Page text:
Founder & CEO, Indianroots
A major factor behind the success of OYO Rooms is the passion and commitment of the team. Investors buy into that conviction and self- belief. We pioneered an innovative business model, disrupting the category to provide a solution to a very real and large-scale consumer problem. It is important to identify the core of the problem you are trying to solve. Hire the right team and stay focused on your goal. Today there are scores of imitators of OYO Rooms, but we are proud to have pioneered a “Made in India” business model.
Founder & CEO, OYO Rooms
I believe all human beings are entrepreneurs by birth, but somehow we get pushed into becoming jobseekers. We can be personal profit-making entrepreneurs or social entrepreneurs or social business entrepreneurs, or a combination of all three. These are our choices. The world needs all types of entrepreneurs. Social businesses can create a new world by designing and operating problem-solving businesses. I urge all young people to prepare themselves to become entrepreneurs in order to solve the world’s problems and make the world a better place than it is now.
Social entrepreneur & Nobel Peace Prize winner
A technology startup is a temporary organisation trying to build a repeatable, scalable business model and/or technology no other business has created before. Walking on unchartered territory, startups face overwhelming uncertainty about which path to take. In our research we found that most startups fail not because of competition, but rather due to self-destruction. They execute on the wrong things. To overcome uncertainty and mitigate risk, a startup must maximise its learning velocity. That way time and money can be spent on what matters most. That is the secret of startup success.
Founder & CEO, Compass (formerly Startup Genome)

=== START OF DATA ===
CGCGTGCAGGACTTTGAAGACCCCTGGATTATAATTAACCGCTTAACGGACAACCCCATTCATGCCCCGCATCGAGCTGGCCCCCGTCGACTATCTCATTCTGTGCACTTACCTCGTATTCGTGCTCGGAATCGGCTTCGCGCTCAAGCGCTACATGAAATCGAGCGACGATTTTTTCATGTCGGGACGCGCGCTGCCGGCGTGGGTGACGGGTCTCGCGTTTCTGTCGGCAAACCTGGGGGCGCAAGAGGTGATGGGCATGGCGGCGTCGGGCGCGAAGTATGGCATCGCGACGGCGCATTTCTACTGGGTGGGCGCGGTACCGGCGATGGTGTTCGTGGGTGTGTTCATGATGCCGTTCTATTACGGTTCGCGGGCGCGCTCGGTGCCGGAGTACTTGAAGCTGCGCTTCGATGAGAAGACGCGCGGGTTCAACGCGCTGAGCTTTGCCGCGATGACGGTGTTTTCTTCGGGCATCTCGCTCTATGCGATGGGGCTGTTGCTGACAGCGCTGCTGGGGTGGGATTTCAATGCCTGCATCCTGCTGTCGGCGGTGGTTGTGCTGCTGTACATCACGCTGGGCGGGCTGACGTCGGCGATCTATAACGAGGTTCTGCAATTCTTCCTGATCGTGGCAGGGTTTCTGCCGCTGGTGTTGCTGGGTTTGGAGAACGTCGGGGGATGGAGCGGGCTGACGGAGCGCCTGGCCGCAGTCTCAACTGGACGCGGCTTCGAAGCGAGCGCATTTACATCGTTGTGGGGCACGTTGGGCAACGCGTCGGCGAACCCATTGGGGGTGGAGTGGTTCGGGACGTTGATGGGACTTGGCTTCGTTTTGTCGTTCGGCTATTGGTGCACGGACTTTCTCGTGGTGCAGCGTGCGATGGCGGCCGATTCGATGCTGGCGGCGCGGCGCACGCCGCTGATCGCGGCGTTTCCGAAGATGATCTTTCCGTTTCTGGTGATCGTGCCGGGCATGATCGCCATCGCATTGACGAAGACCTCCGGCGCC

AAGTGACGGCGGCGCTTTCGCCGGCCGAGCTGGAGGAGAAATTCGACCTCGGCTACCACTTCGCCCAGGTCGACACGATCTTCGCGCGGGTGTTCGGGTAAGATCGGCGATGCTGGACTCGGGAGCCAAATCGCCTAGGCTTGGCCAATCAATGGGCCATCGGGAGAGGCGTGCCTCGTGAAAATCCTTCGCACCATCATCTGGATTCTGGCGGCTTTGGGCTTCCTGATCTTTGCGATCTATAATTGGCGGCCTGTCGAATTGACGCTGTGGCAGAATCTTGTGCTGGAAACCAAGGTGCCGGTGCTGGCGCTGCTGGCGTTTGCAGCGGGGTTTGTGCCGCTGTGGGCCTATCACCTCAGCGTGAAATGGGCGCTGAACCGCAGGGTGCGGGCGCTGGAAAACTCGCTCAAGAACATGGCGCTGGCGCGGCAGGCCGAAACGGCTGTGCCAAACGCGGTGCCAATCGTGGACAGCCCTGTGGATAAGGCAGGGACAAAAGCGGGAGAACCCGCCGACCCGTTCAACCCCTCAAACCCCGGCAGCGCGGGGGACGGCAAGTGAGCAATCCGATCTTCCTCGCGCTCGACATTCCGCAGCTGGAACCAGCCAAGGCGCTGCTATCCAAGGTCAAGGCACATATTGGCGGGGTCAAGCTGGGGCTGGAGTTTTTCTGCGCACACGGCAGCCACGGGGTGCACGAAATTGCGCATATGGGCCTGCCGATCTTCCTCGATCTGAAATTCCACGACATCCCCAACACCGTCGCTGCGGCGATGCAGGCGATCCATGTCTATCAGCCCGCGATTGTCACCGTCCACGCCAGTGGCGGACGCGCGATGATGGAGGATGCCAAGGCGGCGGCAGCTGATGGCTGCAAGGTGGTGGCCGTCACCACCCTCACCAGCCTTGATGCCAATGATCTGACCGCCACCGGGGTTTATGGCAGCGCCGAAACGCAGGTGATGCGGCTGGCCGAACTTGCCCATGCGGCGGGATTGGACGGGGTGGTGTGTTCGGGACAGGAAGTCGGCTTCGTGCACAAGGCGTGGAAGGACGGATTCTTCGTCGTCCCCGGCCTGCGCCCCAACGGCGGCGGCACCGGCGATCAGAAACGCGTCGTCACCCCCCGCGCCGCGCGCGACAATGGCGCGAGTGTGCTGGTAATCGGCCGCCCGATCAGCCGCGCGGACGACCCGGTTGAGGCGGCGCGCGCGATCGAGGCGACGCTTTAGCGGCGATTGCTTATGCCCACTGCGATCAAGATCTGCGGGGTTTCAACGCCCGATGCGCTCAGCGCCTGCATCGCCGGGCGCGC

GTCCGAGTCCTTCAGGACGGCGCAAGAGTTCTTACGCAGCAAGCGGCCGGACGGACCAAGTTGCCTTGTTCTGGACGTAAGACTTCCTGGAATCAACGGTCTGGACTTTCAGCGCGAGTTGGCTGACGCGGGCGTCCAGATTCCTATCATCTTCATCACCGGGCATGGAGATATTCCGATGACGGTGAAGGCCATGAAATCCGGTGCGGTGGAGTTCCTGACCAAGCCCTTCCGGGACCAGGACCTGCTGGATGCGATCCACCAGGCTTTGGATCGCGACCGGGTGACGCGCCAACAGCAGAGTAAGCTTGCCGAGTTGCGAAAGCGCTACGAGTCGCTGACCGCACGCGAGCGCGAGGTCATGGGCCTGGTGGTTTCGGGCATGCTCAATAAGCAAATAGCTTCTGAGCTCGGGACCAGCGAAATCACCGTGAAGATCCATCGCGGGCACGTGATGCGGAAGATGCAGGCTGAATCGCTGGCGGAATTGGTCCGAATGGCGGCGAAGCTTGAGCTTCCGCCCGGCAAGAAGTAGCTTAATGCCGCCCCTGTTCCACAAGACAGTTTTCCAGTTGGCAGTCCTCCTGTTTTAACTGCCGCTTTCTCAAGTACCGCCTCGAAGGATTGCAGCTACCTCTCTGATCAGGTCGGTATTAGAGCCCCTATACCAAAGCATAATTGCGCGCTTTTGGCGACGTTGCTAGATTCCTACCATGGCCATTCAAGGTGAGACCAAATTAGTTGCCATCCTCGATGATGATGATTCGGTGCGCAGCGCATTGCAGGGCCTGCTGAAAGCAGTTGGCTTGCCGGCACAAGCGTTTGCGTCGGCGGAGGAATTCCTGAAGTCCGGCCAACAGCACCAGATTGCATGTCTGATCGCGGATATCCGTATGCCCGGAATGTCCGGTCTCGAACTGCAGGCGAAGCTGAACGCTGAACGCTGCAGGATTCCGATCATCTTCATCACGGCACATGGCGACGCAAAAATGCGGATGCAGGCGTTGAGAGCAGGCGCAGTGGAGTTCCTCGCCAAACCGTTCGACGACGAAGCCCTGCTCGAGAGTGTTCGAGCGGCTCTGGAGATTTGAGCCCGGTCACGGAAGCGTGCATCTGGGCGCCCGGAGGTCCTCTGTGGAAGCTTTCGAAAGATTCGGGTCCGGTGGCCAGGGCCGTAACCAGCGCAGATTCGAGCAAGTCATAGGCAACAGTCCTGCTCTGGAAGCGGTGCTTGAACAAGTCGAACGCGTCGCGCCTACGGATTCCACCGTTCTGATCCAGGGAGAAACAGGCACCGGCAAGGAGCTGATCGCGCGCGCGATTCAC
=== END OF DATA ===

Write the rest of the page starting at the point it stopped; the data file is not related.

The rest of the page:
The single biggest success factor for startups in India is to find pressing social problems that have not been solved yet (some of which are quite unique to India). Success in the long run is determined by the ability to find a solution to those problems and build a business around them. There are many examples: Chumbak, the lifestyle brand that redefined Indian kitsch; OYO Rooms, which caters to the need for basic quality, low-priced hotel rooms; Sulabh International, which provides clean toilets across Indian cities, subsidised by advertising; Naukri, India’s first jobs portal.
Twitter has its own language which has transcended the platform. Our users were the first to start using #hashtags (as we know them), and today it’s commonplace and is morphing into more than just a way to #names and #places but also #feelings and #emotions. We @Twitter totally (over)use #hashtags on a daily basis. After all, we are #oneteam! What’s more, apart from emojis, we have GIFs, which tweeps just love using on the platform as well as in direct messages and emails. Sometimes I think that one day we might become cavemen again when it comes to communication—more visual than textual!
Head of public policy, Twitter India